Split toning with sepia and blue toners.

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Any advice on the subject would be appreciated

-- David MacMillan (dmacmill@telusplanet.net), February 07, 2001


I'm sorry, I have no real productive advice to give you, but I noticed that no one has responded so maybe my uneducated advice will spur someone else on with a more astute response. The first thing that I have to say is so obvious, but often the best solution, still maybe an irritating response, but not intended to be. Sometimes you just have to try things and see for your self. Even if someone gives you good advice, toning can be a tempermental process, and given everyones different tastes in image color and effect, you are ultimately going to have to refine anyone's advice to fit your methodology and the results that you are trying to match in your mind's eye.

The second most basic advice I can give you is that I've heard that in split toning, selenium should be the final step as it's chemical altering of the paper is the most permamnent, and once done, the image is least suceptible to any further change.

Good luck, and I hope you share your results here to add the forum's collective knowledge.

-- Paul Swenson (paulphoto@humboldt1.com), February 11, 2001.

I was hoping someone with some experience with the technique would respond, but since no one has: I found an article by Liam Lawless in Post-Factory Photography, Issue #4 (December 1999) entitled "Fun and Games with Blue Toner". He says first you must bleach very lightly so that the highlights are bleached out but the dark values remain a strong black. Sepia tone the print and wash thoroughly. Then tone in iron blue toner, which will make the dark values blue, but will also turn the highlights a funny color. The highlights can then be restored to brown by using a clearing solution of 50 grams of sodium carbonate in 1 liter of water. The entire article is well worth reading--so much so that I may write Lawless and ask if I can publish the article on-line.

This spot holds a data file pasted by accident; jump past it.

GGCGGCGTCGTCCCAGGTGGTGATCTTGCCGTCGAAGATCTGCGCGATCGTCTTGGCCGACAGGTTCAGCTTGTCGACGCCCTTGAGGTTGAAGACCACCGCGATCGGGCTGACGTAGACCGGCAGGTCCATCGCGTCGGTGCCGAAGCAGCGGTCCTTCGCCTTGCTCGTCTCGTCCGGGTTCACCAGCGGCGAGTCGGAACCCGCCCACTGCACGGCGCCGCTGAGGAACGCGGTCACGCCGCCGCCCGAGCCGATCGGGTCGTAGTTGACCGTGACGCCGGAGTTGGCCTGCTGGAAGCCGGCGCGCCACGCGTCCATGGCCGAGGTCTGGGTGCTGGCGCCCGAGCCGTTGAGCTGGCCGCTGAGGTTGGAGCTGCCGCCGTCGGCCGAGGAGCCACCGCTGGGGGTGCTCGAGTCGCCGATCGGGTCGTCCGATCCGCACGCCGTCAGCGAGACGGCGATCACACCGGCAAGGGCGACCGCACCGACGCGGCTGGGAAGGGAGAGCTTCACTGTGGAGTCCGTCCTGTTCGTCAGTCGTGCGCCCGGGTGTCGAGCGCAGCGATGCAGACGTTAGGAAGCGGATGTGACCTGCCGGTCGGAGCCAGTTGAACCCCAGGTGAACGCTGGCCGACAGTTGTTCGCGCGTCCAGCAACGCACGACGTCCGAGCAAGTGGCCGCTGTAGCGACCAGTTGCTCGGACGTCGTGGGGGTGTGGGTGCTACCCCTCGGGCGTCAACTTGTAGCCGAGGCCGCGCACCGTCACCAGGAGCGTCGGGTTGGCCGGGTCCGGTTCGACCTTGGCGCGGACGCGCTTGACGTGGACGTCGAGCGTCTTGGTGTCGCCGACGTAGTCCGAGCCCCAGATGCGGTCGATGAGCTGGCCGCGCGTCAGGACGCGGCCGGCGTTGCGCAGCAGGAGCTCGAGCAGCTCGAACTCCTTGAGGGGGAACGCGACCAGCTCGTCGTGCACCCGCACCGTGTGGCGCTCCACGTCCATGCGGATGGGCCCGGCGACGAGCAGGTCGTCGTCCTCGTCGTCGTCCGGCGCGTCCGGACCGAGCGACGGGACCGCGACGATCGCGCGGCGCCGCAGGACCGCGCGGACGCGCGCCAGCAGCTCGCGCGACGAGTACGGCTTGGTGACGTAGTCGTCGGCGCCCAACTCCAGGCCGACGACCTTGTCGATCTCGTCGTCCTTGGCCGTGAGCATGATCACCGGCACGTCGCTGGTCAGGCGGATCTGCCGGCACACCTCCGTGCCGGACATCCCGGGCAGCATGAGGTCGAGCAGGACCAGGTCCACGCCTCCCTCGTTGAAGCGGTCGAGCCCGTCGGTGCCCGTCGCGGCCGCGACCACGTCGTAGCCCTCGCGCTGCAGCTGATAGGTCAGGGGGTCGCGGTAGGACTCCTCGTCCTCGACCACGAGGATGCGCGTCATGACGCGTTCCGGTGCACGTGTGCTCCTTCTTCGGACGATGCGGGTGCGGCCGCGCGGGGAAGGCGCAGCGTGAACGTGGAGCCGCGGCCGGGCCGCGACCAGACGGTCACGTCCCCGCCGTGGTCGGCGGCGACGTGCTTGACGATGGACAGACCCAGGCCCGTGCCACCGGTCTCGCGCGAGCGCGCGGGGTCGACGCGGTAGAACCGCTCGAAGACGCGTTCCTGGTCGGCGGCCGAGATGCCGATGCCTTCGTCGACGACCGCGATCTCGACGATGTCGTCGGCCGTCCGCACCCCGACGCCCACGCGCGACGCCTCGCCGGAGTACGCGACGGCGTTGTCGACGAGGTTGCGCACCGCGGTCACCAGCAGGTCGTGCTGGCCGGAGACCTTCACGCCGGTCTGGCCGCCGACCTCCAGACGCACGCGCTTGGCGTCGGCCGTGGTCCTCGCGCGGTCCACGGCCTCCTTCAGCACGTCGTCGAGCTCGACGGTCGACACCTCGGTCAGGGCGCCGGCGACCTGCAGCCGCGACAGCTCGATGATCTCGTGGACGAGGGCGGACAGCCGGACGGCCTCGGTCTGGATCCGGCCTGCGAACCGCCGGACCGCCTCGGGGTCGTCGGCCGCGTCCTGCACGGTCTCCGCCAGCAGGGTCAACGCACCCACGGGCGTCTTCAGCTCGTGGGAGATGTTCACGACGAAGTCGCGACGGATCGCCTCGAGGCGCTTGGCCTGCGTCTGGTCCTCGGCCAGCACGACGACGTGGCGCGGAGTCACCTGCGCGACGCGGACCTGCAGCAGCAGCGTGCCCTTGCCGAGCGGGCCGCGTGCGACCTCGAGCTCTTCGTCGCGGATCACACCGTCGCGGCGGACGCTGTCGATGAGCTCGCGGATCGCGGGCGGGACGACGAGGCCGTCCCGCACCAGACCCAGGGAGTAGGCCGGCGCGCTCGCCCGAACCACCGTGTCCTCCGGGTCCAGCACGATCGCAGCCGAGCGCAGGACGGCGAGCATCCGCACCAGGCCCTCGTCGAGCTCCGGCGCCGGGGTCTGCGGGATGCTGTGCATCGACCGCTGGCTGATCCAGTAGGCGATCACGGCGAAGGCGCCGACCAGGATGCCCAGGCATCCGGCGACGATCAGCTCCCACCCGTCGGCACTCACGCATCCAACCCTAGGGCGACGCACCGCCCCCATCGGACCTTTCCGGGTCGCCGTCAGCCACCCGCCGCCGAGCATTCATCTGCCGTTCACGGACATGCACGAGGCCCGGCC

-- Ed Buffaloe (edb@unblinkingeye.com), February 12, 2001.

Oops. I read the article more carefully. The clearing solution referenced above is a stock solution. Dilute it 1:29 with water for use. Lawless also states that staining is more of a problem with fiber-base papers than with RC, but that the color is more stable and less likely to wash out with FB.

-- Ed Buffaloe (edb@unblinkingeye.com), February 12, 2001.

I was surfing and found this URL on split toning with sepia and blue toner:

http://www.vanba r.com.au/news/oct99/page2.html

-- Ed Buffaloe (edb@unblinkingeye.com), February 14, 2001.

Thanks Paul for the advise. Ed, keep those cards and letters coming. I have pasted over the "Vanbar" site and never found the split toning article. A great find and my thanks. I have unboxed my old copies of "Camera & Darkroom" from the 90's and found some great articles which I will pass on when digested. A great mag, but no longer with us. So glad I never toss anything out. From the clutter of my studio. David MacMillan

-- David MacMillan (dmacmill@telusplanet.net), February 15, 2001.

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